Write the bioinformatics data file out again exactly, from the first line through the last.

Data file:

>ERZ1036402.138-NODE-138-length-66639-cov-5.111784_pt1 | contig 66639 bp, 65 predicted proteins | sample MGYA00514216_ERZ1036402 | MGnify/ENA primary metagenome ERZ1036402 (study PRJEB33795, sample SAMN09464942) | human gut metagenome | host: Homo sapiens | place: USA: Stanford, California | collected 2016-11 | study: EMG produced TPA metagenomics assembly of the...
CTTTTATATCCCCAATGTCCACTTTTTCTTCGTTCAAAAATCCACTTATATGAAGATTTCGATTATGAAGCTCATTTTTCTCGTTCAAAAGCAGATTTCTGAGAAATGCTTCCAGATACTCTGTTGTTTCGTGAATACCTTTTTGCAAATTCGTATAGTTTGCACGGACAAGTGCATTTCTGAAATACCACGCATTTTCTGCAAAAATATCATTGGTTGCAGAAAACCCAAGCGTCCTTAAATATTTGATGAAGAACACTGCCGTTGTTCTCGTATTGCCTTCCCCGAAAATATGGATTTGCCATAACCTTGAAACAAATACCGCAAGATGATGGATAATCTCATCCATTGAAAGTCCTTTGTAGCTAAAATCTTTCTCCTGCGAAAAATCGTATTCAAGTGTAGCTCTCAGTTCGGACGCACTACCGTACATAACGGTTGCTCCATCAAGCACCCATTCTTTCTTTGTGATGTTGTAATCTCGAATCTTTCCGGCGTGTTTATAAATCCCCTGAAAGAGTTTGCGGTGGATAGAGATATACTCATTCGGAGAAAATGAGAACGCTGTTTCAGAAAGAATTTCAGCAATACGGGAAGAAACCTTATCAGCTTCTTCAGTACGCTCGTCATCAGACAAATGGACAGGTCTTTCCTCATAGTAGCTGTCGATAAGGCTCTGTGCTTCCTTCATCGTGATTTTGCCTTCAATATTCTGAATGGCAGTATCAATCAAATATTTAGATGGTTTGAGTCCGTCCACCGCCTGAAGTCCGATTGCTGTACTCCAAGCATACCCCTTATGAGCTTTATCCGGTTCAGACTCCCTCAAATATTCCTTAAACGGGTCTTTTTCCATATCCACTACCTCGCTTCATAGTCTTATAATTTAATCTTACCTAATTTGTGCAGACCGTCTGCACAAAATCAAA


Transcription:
>ERZ1036402.138-NODE-138-length-66639-cov-5.111784_pt1 | contig 66639 bp, 65 predicted proteins | sample MGYA00514216_ERZ1036402 | MGnify/ENA primary metagenome ERZ1036402 (study PRJEB33795, sample SAMN09464942) | human gut metagenome | host: Homo sapiens | place: USA: Stanford, California | collected 2016-11 | study: EMG produced TPA metagenomics assembly of the...
CTTTTATATCCCCAATGTCCACTTTTTCTTCGTTCAAAAATCCACTTATATGAAGATTTCGATTATGAAGCTCATTTTTCTCGTTCAAAAGCAGATTTCTGAGAAATGCTTCCAGATACTCTGTTGTTTCGTGAATACCTTTTTGCAAATTCGTATAGTTTGCACGGACAAGTGCATTTCTGAAATACCACGCATTTTCTGCAAAAATATCATTGGTTGCAGAAAACCCAAGCGTCCTTAAATATTTGATGAAGAACACTGCCGTTGTTCTCGTATTGCCTTCCCCGAAAATATGGATTTGCCATAACCTTGAAACAAATACCGCAAGATGATGGATAATCTCATCCATTGAAAGTCCTTTGTAGCTAAAATCTTTCTCCTGCGAAAAATCGTATTCAAGTGTAGCTCTCAGTTCGGACGCACTACCGTACATAACGGTTGCTCCATCAAGCACCCATTCTTTCTTTGTGATGTTGTAATCTCGAATCTTTCCGGCGTGTTTATAAATCCCCTGAAAGAGTTTGCGGTGGATAGAGATATACTCATTCGGAGAAAATGAGAACGCTGTTTCAGAAAGAATTTCAGCAATACGGGAAGAAACCTTATCAGCTTCTTCAGTACGCTCGTCATCAGACAAATGGACAGGTCTTTCCTCATAGTAGCTGTCGATAAGGCTCTGTGCTTCCTTCATCGTGATTTTGCCTTCAATATTCTGAATGGCAGTATCAATCAAATATTTAGATGGTTTGAGTCCGTCCACCGCCTGAAGTCCGATTGCTGTACTCCAAGCATACCCCTTATGAGCTTTATCCGGTTCAGACTCCCTCAAATATTCCTTAAACGGGTCTTTTTCCATATCCACTACCTCGCTTCATAGTCTTATAATTTAATCTTACCTAATTTGTGCAGACCGTCTGCACAAAATCAAA